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ing unrelated Web sites was some
times sluggish. •'
The slowdown shows the Web is
still primitive, said Abdelsalam
Heddaya, vice president of Infolibria,
a maker of computers that help move
data around the Net
As the wired population grows, the
news sites will have trouble keeping up
with the crowds. But they are trying.
The news Web site reported 26 servers
working at full capacity - and more
were being installed to meet demand -
but at times in die afternoon it was still
inaccessible or slow to respond.
Once the report was posted, CNN’s
Web site was getting more than
4uu,uuu nits a minute, spokesman
Kerrin Roberts said
That was higher than the record
320,000 a minute Aug. 31 when the
Dow Jones industrial average plunged.
To ease the crush,
stripped out most pictures and graph
ics to present a fast-loading version.
Traffic on The Associated Press’
Web site peaked at about 20 times the
normal load just prior to the release
shortly before 2 p.m., said Ruth Gersh,
editor of the AP’s multimedia services.
Still, with the cyber-rush, frustra
tion was inevitable. Even television
anchors had problems getting the
report quickly. “If somebody wants to
step over to the fax machine and fax
us, we’d appreciate it,” CBS’ Dan
Rather said
No crimes
Clinton says
REBUTTAL from page 2
misconduct short of an offense
against the state, is not redressable
by impeachment,” they wrote.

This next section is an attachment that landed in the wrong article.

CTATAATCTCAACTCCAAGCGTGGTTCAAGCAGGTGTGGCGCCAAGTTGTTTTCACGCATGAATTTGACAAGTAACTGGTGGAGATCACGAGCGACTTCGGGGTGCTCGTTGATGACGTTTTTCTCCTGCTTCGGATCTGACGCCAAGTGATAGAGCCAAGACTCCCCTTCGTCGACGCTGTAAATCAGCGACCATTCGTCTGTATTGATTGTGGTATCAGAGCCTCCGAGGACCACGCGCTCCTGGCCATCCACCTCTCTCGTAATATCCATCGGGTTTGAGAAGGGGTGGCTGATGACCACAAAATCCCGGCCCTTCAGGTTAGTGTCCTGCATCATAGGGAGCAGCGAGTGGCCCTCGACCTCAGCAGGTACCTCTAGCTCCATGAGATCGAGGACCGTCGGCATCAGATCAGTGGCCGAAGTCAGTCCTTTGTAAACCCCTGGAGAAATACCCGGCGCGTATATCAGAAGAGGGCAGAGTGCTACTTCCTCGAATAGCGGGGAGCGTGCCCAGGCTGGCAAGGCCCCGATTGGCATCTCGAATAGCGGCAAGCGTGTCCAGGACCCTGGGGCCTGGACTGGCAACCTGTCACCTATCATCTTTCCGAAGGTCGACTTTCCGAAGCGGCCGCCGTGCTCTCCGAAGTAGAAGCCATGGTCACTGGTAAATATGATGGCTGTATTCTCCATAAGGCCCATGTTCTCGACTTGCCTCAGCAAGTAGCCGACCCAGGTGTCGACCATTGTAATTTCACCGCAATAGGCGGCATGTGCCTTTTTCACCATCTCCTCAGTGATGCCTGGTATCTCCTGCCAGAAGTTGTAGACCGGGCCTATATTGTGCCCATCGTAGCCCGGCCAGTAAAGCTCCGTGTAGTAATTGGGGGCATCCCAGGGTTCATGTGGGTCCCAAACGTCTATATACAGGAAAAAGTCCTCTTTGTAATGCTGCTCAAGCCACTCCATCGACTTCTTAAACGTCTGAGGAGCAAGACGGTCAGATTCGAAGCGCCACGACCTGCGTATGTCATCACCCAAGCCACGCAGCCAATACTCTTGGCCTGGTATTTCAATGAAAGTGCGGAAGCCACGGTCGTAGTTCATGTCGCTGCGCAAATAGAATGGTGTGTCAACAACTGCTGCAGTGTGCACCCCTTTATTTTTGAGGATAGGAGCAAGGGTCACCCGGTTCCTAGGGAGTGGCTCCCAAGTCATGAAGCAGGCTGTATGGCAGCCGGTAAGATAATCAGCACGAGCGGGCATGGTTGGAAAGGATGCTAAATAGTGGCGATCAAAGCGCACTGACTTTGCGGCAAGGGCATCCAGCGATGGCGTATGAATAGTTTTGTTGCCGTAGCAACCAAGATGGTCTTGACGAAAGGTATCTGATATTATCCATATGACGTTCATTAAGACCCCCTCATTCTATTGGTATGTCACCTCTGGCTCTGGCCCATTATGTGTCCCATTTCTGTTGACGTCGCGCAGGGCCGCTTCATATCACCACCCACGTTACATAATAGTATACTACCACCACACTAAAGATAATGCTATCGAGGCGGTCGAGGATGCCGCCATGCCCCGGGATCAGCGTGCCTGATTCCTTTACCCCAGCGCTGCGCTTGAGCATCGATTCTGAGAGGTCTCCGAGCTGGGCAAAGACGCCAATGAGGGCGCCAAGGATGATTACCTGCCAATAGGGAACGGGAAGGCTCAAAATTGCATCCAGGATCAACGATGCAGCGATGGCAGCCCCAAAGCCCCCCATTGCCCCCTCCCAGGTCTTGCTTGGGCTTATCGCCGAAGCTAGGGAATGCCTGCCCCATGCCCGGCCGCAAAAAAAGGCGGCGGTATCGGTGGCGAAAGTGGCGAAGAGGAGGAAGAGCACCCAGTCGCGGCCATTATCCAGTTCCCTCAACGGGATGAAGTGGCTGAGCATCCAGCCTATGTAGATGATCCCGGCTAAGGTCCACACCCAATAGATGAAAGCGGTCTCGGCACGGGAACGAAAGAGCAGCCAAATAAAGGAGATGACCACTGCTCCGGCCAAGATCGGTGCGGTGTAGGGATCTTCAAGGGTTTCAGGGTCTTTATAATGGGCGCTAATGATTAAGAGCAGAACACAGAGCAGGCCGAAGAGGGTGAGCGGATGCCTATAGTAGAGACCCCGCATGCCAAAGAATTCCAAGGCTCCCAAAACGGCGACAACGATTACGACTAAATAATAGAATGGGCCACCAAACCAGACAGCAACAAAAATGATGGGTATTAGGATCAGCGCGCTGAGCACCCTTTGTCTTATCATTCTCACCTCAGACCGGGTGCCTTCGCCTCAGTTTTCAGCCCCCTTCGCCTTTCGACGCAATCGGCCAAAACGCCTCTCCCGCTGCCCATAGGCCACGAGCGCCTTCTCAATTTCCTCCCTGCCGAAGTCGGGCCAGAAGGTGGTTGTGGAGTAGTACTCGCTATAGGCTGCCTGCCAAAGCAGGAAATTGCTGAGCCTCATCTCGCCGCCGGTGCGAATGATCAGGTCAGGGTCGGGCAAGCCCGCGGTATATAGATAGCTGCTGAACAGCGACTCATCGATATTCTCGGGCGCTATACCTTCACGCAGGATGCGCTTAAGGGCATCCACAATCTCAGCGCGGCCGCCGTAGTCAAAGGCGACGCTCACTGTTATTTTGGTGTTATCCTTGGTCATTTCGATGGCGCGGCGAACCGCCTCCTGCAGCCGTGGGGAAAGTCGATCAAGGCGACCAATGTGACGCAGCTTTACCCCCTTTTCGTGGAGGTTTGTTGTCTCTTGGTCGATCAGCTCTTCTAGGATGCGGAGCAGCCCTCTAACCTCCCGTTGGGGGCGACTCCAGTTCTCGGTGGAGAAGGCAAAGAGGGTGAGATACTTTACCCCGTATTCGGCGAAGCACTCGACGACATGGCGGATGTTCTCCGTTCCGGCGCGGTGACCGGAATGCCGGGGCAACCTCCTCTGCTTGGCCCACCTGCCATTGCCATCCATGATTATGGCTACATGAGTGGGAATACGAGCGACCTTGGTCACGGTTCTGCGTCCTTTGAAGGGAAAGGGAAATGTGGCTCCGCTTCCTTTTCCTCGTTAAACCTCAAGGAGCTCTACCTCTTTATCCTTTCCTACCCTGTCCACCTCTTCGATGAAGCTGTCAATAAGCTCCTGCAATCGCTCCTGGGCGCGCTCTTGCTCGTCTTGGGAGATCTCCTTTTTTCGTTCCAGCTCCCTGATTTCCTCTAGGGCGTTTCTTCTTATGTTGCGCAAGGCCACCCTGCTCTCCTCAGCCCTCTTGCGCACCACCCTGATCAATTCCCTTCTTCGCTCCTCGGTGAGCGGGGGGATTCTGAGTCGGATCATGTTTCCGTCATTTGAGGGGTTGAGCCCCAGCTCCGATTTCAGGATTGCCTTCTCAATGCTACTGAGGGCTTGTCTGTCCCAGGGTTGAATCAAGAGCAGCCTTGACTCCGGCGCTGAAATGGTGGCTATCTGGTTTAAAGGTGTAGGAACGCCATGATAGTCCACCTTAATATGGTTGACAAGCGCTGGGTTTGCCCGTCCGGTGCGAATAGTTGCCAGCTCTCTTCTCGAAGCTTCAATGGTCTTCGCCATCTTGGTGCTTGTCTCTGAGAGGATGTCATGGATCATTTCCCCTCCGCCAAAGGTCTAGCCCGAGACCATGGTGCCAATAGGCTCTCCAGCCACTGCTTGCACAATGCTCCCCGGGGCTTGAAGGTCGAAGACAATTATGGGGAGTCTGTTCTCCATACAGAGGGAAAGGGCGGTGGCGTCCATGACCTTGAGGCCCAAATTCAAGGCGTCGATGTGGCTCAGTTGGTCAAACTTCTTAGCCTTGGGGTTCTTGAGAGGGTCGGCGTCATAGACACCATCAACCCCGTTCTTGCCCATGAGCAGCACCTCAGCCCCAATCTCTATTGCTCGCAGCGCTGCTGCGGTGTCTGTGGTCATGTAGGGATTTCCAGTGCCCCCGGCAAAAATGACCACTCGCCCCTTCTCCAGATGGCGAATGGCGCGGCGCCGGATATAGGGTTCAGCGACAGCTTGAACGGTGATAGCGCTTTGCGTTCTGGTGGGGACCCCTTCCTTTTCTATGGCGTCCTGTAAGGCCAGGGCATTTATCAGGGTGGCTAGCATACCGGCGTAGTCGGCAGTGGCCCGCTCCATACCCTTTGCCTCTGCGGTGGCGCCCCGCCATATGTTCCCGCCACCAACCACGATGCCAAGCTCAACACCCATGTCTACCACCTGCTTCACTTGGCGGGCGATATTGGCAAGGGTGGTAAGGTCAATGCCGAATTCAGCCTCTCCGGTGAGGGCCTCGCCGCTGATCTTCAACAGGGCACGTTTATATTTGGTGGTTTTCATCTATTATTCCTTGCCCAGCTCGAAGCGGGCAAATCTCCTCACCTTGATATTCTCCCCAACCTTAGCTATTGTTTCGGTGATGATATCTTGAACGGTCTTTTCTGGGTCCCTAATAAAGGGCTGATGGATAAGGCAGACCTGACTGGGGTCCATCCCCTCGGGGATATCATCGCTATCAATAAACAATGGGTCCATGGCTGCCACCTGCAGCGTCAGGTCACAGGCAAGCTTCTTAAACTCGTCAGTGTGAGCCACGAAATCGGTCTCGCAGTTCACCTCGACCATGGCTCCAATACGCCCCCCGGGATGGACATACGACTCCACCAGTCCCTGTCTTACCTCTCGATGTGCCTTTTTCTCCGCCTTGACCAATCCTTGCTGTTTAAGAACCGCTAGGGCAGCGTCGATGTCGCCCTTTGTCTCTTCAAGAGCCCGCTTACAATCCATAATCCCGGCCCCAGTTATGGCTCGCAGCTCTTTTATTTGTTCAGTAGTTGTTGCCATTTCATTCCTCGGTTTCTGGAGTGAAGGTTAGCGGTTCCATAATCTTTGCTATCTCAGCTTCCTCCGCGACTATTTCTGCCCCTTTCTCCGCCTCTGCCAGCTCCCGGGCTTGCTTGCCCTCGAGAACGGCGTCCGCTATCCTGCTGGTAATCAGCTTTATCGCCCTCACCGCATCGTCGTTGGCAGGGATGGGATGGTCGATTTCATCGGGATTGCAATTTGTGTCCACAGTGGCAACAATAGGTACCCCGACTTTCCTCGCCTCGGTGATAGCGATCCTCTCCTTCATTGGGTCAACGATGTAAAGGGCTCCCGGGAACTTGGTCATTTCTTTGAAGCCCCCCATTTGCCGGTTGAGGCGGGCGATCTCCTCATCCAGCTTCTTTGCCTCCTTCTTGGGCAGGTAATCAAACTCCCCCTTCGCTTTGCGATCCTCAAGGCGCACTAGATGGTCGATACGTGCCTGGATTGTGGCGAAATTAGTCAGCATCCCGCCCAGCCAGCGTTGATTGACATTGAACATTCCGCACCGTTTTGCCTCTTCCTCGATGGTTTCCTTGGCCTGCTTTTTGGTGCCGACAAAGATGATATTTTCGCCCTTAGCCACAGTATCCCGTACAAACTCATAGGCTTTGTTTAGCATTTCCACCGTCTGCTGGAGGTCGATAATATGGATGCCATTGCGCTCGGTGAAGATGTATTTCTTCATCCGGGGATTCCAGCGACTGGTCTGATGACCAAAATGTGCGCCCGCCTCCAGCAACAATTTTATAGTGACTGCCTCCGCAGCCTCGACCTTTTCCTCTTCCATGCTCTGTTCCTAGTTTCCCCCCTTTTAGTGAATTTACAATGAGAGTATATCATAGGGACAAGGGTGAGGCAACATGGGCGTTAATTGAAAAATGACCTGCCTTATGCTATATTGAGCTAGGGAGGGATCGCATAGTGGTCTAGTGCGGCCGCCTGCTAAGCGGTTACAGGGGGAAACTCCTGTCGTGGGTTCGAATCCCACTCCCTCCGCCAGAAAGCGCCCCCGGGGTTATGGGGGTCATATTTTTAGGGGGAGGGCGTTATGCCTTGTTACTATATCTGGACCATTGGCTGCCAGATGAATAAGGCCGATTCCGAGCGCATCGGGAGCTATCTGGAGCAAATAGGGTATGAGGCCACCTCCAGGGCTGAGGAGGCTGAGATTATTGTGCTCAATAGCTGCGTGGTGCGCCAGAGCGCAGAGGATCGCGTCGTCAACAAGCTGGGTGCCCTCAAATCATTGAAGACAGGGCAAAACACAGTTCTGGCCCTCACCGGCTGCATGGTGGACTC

Ultimately, that will be up to
Congress to decide - a point that
Sen. Orrin Hatch, R-Utah, made
tartly. “David Kendall is not the one
who will decide what is impeach
able and what isn’t,” said the chair
man of the Senate Judiciary
“It’s the House of
Former independent counsel
Michael Zeldin said the White
House appears to be trying to set its
own guidelines for the public to
decide how serious Clinton’s actions
“It sounds like the White House
is saying, ‘What are the rules?’ If
tins is not a criminal lie, how is that a
high crime and misdemeanor?”
Zeldin said.
The more successful die White
House is in making that argument,
the harder it might be to gain the
public support needed for impeach
ment, said Georgetown University
law professor Paul Rothstein.
“If something is not a crime, I
think there will be an initial reluc
tance to view it as very serious,” he
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DATE: September 16
TIME: 7:30 p.m.
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September 14 & 15